Turnout set to be very low

Tide could be turning on Becky Howe

Almost three quarters of grads might not vote

An exclusive opinion poll conducted for Versa is predicting that OUSU favourite Becky Howe is facing a threat from independent candidate Adam Roberts in this week’s election, which is set to end tomorrow.

Both Roberts and Howe saw 17 per cent of respondents select them as their preferred candidate for president in the poll (conducted by a specialist team of Oxford mathematicians), while the other candidate – Will Obeney – drew in only 7 per cent.

The polling team conducted a survey on Monday before polls opened, asking a random sample of 500 students via email about their voting intentions. The sample was weighted by college, department, grad/undergrad status, and other demographic characteristics. Response rate was at about 10%, similar if a little lower to the usual turnout for OUSU elections.

Howe, ex-JCR President at Pembroke, declared her candidacy early, and for some time rumours abounded that she would be unopposed for the Presidency. Roberts is running with a flagship policy of offering a student-wide vote on OUSU policy once a year.

Despite heading up the largest slate on the ballot, Obeney seems to have been left behind. Graduate support for him was almost non-existent.

Presidential voting intentions: people can even be arsed to fill out our saying how they won't bother to vote

Presidential voting intentions: non-voters can be arsed to fill out our survey, but not the real thing

Versa’s poll also showed that turnout is set to be very low, with more than a third of respondents declaring that they “do not intend to vote” for President – despite bothering to fill out a survey about their candidate preferences.

Graduates especially appear to lack voting enthusiasm, with almost 60 per cent of participants not planning on going to the polls.

Surprisingly, given OUSU’s low popularity, few people are aggrieved enough with the institution to vote RON (re-open nominations), with only 2 percent planning to do so for the presidential candidates.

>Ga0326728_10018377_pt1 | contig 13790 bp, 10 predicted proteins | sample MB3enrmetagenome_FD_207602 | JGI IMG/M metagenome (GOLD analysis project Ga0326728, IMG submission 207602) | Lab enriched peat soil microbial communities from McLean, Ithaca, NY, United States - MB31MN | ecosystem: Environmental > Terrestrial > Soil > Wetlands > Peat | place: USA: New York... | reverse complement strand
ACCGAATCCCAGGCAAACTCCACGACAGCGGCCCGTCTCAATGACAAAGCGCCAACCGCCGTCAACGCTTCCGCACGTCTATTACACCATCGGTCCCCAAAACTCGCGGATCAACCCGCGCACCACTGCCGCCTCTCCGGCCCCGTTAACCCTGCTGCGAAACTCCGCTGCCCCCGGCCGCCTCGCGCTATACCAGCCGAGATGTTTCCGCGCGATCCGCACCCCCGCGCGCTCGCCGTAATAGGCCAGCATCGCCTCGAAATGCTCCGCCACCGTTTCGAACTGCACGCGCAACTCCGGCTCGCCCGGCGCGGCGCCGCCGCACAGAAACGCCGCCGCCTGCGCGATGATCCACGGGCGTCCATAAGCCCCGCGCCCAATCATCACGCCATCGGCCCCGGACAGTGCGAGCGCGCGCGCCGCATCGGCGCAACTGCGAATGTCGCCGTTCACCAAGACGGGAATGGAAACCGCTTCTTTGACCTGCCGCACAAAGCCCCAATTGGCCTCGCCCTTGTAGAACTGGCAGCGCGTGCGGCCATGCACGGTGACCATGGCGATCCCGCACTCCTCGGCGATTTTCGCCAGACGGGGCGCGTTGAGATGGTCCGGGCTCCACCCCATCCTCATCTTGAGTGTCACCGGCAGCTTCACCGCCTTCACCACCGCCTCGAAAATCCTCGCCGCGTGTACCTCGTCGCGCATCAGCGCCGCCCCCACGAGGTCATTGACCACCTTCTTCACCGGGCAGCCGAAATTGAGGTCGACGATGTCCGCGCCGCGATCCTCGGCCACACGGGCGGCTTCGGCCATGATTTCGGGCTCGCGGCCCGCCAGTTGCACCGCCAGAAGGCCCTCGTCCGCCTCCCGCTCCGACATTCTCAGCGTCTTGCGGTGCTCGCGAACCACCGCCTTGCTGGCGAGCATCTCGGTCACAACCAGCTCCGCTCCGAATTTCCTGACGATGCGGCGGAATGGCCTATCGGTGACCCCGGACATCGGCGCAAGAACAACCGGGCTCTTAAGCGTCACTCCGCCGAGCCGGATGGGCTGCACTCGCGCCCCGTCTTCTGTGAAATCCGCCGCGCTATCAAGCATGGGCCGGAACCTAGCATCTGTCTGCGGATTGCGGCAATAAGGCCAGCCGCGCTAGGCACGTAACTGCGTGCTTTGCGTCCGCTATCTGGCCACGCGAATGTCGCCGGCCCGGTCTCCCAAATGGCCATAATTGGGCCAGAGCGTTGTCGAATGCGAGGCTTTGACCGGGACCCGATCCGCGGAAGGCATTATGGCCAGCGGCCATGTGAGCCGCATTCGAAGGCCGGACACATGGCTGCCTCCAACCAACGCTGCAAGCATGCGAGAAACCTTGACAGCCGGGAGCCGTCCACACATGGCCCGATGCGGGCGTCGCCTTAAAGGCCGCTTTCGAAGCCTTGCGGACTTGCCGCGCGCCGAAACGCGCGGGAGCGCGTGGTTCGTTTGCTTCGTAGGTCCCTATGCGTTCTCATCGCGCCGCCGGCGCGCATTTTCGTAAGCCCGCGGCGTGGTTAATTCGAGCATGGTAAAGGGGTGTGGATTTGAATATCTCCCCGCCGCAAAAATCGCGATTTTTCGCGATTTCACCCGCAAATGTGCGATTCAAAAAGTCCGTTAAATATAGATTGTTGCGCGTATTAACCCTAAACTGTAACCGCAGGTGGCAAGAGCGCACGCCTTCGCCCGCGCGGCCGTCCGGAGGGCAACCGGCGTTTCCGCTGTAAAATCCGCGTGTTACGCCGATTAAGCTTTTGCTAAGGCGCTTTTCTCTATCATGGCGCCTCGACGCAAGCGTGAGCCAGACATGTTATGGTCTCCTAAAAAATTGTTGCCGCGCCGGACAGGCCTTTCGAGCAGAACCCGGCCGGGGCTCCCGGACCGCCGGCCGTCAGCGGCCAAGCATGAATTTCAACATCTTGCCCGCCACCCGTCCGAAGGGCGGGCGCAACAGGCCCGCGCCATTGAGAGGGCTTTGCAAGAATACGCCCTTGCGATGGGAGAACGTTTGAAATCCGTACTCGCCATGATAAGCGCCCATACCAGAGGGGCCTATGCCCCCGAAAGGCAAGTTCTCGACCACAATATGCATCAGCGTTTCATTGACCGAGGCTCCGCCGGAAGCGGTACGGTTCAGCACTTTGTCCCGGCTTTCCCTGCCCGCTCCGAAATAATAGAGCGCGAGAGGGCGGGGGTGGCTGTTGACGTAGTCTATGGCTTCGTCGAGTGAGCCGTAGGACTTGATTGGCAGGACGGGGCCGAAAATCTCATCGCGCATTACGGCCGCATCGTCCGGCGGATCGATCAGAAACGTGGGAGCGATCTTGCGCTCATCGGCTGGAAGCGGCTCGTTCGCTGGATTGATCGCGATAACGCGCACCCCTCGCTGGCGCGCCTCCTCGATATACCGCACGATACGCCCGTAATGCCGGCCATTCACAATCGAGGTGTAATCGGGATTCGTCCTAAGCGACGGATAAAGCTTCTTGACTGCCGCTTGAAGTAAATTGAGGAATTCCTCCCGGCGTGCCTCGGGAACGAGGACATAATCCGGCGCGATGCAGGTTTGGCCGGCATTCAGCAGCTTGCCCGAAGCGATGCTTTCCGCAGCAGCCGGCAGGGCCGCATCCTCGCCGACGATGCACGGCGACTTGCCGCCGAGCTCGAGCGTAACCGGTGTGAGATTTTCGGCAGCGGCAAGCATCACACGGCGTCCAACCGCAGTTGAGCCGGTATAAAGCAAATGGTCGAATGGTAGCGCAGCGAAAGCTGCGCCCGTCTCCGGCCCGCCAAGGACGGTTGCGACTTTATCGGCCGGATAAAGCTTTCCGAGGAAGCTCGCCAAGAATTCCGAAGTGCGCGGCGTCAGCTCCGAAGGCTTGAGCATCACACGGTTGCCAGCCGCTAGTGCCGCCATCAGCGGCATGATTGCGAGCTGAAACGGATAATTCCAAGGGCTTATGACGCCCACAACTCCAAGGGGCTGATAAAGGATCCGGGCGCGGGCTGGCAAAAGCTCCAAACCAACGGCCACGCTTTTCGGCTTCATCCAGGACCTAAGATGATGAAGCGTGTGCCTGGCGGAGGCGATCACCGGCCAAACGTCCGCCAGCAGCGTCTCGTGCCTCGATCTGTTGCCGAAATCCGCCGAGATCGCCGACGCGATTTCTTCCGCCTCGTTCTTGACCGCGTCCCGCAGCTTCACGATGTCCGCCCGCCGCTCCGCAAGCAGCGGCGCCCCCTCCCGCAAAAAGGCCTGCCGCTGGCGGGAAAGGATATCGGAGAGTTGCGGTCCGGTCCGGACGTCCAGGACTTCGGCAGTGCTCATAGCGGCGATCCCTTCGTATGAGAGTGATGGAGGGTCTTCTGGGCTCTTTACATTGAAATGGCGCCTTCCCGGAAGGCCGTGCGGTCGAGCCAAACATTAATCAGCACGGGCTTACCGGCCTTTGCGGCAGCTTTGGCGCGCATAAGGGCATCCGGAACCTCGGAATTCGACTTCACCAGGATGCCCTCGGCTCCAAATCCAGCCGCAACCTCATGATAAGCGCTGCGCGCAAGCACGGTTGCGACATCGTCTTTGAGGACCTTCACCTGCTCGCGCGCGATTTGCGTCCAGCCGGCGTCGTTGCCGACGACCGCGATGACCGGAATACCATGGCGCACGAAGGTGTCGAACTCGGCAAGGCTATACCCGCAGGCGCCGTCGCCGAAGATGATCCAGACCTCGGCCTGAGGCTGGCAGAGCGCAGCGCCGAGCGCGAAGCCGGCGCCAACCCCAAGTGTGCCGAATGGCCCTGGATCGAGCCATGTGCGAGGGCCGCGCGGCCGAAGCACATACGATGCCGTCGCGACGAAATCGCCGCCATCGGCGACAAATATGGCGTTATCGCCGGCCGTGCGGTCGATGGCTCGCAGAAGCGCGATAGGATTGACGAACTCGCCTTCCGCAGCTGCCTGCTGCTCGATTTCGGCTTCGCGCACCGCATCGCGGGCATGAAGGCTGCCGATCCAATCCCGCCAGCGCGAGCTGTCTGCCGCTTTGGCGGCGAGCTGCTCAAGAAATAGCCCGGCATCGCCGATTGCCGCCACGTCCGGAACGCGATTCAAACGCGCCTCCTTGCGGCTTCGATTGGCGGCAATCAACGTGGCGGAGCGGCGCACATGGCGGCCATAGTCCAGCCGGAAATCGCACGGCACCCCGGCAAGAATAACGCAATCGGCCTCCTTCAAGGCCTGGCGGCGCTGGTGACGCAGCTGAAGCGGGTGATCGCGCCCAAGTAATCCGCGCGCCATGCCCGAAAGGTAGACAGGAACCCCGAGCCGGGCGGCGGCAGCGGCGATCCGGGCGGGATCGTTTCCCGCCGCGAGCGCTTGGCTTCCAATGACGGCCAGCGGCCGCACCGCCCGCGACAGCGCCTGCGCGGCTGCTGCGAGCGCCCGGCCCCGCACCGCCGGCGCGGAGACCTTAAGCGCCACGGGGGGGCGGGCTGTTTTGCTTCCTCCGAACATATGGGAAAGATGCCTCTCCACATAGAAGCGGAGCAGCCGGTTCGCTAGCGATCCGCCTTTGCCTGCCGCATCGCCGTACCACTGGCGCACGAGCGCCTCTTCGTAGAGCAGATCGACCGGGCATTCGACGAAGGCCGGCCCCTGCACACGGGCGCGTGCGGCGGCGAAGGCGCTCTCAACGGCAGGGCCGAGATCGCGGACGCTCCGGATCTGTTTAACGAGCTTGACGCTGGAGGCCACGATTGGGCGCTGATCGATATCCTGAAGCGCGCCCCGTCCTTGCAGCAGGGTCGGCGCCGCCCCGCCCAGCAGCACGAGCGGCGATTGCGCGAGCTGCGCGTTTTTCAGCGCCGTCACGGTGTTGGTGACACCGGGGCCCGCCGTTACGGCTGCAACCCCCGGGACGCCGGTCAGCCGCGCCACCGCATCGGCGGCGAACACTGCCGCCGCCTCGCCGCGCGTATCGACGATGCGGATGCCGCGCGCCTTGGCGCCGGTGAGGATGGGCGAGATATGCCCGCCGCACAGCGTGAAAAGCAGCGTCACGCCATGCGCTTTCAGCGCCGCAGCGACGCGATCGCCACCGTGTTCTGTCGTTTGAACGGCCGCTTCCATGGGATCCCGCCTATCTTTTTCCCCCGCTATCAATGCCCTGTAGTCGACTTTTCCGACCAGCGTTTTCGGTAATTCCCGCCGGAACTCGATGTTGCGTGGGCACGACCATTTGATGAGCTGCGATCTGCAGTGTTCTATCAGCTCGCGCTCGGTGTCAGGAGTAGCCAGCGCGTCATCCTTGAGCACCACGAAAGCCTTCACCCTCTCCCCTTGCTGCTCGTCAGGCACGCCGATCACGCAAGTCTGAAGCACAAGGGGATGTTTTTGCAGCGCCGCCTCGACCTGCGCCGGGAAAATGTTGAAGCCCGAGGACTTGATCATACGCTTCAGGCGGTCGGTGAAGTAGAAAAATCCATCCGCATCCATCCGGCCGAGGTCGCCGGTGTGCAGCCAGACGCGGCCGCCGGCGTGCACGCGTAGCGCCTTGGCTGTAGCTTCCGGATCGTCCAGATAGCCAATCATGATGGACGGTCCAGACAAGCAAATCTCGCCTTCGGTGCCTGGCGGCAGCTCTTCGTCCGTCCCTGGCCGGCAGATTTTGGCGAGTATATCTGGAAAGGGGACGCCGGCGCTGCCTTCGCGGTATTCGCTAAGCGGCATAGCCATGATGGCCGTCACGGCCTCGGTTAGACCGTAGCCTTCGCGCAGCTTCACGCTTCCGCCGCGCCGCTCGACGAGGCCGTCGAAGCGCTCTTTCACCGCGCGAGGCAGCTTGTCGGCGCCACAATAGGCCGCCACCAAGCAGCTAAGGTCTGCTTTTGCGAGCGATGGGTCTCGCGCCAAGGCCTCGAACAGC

However, almost one quarter of respondents replied that they had not yet decided on their preferred candidate, so there is still time for one of the candidates to pull ahead.

In the sabbatical officer races, Flora Sheldon seems to be the favourite for the Academic Affairs position, coming in at 28 per cent, with Cat Jones trailing at seven per cent and Greg Auger and Eden Bailey at five and six per cent respectively.

The Vice Presidents for Women and Welfare are both unopposed (with RON their only threat), as well as all trustees and NUS delegates – for whom (controversially) there is no RON option.

Grads showed little desire even to vote for their own representative, with almost three quarters saying that they either wouldn’t vote Graduate VP or were intending to but hadn’t yet decided who for. Out of the grads who actually cared enough to have a preference, Nick Cooper received most of the vote.

This year’s election, which lacks both the excitement of Louis Trup’s joke candidacy and the hackiness of the Westbury-Rutland battle of 2012, has been described as “boring” and “irrelevant”.

Alex Bartram, the candidate who came second-to-last last year, recently wrote in Cherwell that he worries about “another sub-15% election” and “some positions might be becoming too unassailable”.

Is the tide turning on Becky Howe?

Is the tide turning on Becky Howe?

What do you think about OUSU candidates? Who will win the election?
Comment below with your views….


This article has 5 comments

  1. Who even am I?

  2. There’s a stunning lack of information about this poll. When was it conducted (especially important considering that this, bizarrely, seems to be a mid-election exit poll)? How was it conducted? What’s the sample size? Will the full data tables be made available?

    • “The polling team conducted a survey on Monday before polls opened, asking a random sample of 500 students via email about their voting intentions. The sample was weighted by college, department, grad/undergrad status, and other demographic characteristics. Response rate was at about 10%, similar if a little lower to the usual turnout for OUSU elections.”

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